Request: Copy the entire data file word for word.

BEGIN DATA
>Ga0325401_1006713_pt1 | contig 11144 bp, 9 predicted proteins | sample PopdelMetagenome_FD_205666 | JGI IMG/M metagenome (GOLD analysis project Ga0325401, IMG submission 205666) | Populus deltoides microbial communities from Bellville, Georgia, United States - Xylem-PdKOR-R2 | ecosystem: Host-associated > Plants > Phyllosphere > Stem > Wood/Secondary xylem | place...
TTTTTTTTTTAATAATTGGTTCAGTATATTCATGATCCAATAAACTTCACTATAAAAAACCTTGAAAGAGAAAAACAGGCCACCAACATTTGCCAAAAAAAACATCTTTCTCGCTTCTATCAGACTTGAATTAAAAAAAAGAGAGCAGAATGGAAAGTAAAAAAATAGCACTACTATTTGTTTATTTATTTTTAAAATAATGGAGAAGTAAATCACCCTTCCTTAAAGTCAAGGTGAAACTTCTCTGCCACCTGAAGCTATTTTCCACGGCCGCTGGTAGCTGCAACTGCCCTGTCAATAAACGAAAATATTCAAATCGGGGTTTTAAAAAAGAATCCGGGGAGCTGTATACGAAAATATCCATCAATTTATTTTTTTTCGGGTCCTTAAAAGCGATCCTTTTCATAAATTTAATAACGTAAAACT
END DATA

>Ga0325401_1006713_pt1 | contig 11144 bp, 9 predicted proteins | sample PopdelMetagenome_FD_205666 | JGI IMG/M metagenome (GOLD analysis project Ga0325401, IMG submission 205666) | Populus deltoides microbial communities from Bellville, Georgia, United States - Xylem-PdKOR-R2 | ecosystem: Host-associated > Plants > Phyllosphere > Stem > Wood/Secondary xylem | place...
TTTTTTTTTTAATAATTGGTTCAGTATATTCATGATCCAATAAACTTCACTATAAAAAACCTTGAAAGAGAAAAACAGGCCACCAACATTTGCCAAAAAAAACATCTTTCTCGCTTCTATCAGACTTGAATTAAAAAAAAGAGAGCAGAATGGAAAGTAAAAAAATAGCACTACTATTTGTTTATTTATTTTTAAAATAATGGAGAAGTAAATCACCCTTCCTTAAAGTCAAGGTGAAACTTCTCTGCCACCTGAAGCTATTTTCCACGGCCGCTGGTAGCTGCAACTGCCCTGTCAATAAACGAAAATATTCAAATCGGGGTTTTAAAAAAGAATCCGGGGAGCTGTATACGAAAATATCCATCAATTTATTTTTTTTCGGGTCCTTAAAAGCGATCCTTTTCATAAATTTAATAACGTAAAACT